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10 Observations from Gonzaga’s win over Northwestern State


NCAA Basketball: Northwestern State at Gonzaga James Snook-USA TODAY Sports

The Zags are home for the holidays! It’s nice to finally see them back in The Kennel after what seemed like a lifetime away (Kraziness doesn’t count). Drew Timme even had a special treat for fans as he rocked a magnificent mustache that was the envy of this writer. What else did we see on Monday night?

  1. Never say college basketball isn’t a funny game. The first half saw the #1 team in the country suffer its worst half of the season at the hands of the vaunted Northwestern State Demons. Considering the competition and circumstances, it was worse than the first half against West Virginia. Before this game was played, Few commented that the current edition of the Bulldogs did not yet match the attentiveness to details that his Final Four squad achieved. This is what he meant, and that group is the benchmark that this team is still working towards.
  2. Julian Strawther and Dominick Harris opened their collegiate scoring accounts in this game and looked very comfortable doing it. It feels like Harris has been a Zag for years, so it was particularly special to see him do his thing in The Kennel. There’s going to be a lot of buckets to come from that pair in the years ahead, and it’s going to be a lot of fun to watch each of them.
  3. Encouraged to see Anton Watson hunting his shot early in the game. As I’ve mentioned before, he doesn’t need to be a double digit scorer in this offense, but he needs to maintain himself as a scoring threat. A point of emphasis for him moving forward is finishing with authority at the rim. He has the strength and athleticism to be a much stronger finisher around the basket.
  4. Jalen Suggs’ help-side defense is so good. His instincts and elite athleticism make him Gonzaga’s best shot blocker.
  5. The second unit struggled with executing Gonzaga’s halfcourt offense, but I liked that Kispert was active and vocal in rallying that group and settling them in. That’s where the value of senior leadership is on display.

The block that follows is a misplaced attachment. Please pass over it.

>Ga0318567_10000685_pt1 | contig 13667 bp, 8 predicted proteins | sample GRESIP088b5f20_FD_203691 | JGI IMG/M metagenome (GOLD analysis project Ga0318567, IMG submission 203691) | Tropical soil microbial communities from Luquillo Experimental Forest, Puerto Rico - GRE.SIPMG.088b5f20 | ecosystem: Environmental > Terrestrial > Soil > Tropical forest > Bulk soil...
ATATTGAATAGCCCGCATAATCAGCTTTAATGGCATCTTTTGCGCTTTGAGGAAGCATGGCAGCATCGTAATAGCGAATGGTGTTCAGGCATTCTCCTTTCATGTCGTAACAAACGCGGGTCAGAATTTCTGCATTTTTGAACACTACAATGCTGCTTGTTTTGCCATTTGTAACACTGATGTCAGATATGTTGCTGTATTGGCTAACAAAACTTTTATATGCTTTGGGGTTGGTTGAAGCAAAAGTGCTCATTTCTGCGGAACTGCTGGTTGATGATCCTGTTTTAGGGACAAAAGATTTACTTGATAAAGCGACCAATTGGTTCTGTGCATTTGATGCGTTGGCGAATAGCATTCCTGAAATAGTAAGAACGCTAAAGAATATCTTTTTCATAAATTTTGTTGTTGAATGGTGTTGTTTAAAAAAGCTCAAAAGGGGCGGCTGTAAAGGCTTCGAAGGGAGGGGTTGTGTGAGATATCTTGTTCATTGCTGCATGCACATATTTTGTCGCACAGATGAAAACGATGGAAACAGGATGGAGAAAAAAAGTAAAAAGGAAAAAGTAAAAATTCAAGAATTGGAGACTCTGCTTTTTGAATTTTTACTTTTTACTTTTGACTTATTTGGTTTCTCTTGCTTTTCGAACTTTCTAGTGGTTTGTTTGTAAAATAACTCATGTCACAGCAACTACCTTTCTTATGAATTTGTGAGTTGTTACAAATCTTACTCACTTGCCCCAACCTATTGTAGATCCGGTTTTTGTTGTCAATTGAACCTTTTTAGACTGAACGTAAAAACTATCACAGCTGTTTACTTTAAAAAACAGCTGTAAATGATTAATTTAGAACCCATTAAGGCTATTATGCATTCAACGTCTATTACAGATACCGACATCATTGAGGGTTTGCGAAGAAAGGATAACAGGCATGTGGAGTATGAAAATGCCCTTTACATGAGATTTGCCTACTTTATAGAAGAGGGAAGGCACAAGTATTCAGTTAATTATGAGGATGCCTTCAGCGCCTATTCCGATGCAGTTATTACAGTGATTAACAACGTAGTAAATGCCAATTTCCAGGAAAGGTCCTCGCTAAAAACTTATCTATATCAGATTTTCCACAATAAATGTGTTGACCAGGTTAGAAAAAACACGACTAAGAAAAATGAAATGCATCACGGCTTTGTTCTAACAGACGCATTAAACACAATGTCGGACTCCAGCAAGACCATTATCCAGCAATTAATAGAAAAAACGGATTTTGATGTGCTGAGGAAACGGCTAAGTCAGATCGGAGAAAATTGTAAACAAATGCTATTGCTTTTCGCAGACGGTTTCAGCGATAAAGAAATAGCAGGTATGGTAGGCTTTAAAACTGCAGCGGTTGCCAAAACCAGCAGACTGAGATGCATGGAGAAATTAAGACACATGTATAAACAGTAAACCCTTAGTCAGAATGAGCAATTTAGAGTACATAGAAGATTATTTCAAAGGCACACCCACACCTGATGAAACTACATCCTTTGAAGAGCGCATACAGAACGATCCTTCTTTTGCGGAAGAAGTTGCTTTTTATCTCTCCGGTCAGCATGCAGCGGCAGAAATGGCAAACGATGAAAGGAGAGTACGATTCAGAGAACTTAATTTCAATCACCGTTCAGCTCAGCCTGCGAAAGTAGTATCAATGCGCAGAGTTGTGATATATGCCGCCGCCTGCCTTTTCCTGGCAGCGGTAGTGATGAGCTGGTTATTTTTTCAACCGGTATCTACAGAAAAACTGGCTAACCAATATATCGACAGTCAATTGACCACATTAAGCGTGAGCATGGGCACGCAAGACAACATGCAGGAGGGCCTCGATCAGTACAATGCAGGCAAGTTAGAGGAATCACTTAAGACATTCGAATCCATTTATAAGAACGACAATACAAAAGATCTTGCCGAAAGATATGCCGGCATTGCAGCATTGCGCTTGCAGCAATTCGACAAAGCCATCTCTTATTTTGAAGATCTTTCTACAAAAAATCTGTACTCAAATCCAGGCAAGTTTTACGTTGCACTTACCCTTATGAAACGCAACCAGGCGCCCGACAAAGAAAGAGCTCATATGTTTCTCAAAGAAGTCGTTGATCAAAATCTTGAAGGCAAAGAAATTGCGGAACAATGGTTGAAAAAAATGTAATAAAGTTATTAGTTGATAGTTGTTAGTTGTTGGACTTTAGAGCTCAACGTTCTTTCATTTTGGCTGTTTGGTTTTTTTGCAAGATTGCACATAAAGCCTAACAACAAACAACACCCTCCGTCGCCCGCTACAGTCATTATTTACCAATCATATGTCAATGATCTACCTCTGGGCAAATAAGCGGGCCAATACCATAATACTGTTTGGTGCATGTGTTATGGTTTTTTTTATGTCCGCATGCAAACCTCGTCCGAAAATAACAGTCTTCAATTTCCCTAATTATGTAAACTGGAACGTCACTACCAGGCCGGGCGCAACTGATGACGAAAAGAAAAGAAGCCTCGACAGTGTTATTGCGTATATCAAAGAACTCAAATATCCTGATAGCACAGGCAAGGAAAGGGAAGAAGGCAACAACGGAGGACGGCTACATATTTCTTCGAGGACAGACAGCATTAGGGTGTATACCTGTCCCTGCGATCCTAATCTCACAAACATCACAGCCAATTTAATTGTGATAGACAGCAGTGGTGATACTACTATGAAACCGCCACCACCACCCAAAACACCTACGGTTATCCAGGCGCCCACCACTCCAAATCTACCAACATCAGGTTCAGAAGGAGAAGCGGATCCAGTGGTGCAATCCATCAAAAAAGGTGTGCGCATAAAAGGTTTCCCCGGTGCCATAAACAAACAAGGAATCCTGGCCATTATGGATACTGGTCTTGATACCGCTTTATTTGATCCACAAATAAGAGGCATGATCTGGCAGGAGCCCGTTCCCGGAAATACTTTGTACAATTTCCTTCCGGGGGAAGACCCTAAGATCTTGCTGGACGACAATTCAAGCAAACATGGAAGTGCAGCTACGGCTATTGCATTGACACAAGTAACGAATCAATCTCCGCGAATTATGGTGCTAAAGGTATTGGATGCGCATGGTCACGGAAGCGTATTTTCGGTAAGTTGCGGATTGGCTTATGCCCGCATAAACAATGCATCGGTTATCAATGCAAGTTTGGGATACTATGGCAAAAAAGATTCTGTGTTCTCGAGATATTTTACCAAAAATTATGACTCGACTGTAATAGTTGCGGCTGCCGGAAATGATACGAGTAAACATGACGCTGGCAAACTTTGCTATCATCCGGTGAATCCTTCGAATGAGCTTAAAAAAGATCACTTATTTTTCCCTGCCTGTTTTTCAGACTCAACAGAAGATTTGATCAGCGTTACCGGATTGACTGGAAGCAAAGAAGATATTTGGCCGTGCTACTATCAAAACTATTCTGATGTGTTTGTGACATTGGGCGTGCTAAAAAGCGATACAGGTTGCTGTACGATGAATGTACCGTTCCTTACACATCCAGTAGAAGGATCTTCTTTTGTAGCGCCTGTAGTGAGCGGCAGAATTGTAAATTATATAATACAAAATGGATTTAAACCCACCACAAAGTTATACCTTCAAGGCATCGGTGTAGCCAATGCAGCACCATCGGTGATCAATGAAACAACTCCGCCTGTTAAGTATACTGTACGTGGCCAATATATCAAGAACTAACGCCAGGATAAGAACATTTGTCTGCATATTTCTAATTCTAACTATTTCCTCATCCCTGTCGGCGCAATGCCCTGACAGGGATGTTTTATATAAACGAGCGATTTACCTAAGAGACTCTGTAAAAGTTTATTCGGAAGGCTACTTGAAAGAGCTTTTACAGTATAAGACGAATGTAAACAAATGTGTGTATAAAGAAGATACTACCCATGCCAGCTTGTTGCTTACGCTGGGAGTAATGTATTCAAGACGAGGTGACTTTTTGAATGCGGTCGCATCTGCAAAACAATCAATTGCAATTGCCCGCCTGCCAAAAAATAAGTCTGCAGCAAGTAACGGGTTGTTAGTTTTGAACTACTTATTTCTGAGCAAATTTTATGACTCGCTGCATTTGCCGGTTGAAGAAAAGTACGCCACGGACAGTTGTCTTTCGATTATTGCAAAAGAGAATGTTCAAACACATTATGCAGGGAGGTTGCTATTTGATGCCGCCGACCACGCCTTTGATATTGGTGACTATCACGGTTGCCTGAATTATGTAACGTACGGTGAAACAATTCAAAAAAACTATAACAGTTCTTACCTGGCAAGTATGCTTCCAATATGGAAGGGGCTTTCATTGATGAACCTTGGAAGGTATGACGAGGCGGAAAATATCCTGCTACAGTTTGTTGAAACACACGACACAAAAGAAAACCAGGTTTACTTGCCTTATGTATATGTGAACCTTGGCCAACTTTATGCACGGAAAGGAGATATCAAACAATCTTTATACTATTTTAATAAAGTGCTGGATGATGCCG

6. Julian Strawther had some freshman moments holding on to the ball in the first half. That’s why you play these games—so those things happen against Northwestern State and not Virginia. Despite those little mishaps, there was a lot to like about his performance.
  7. The first two possessions of the second half is how you expect elite teams to respond after a sub-par second half.
  8. Mark Few went with the death lineup to open the second half with Andrew Nembhard on the floor in place of Watson. It was an interesting move from Few, who rarely deviates from the starting lineup to start a half. Perhaps it portends a change to the starting lineup in the not too distant future, or maybe Few was just challenging his young forward. If the latter, it may have worked as Watson was a force during the final 20 minutes of the game.
  9. The battle in games against teams like Northwestern State isn’t a physical one as much as it is a mental one. Maintaining mental acuity, creating your own energy, and cleanly executing your game plan cannot be a part-time endeavor.
  10. You never see back-to-backs against the same team in college basketball, so it will be interesting to see what adjustments—if any—the two teams make in the rematch. I would expect the Zags to play more like the team we saw in the second half rather than the first. They tried to force the pace too much, at times, in the first, and in the second half were much more focused on running crisp actions in their halfcourt offense. Northwestern State dialed down its tempo significantly in the first game, which is understandable considering it was the first night of a triple header and the middle of five games in six nights which is truly an astonishing amount of games. It was a smart move as getting into a track meet with Gonzaga is quick way to having 120 points hung on you, so I would expect them to follow the same blueprint in round two.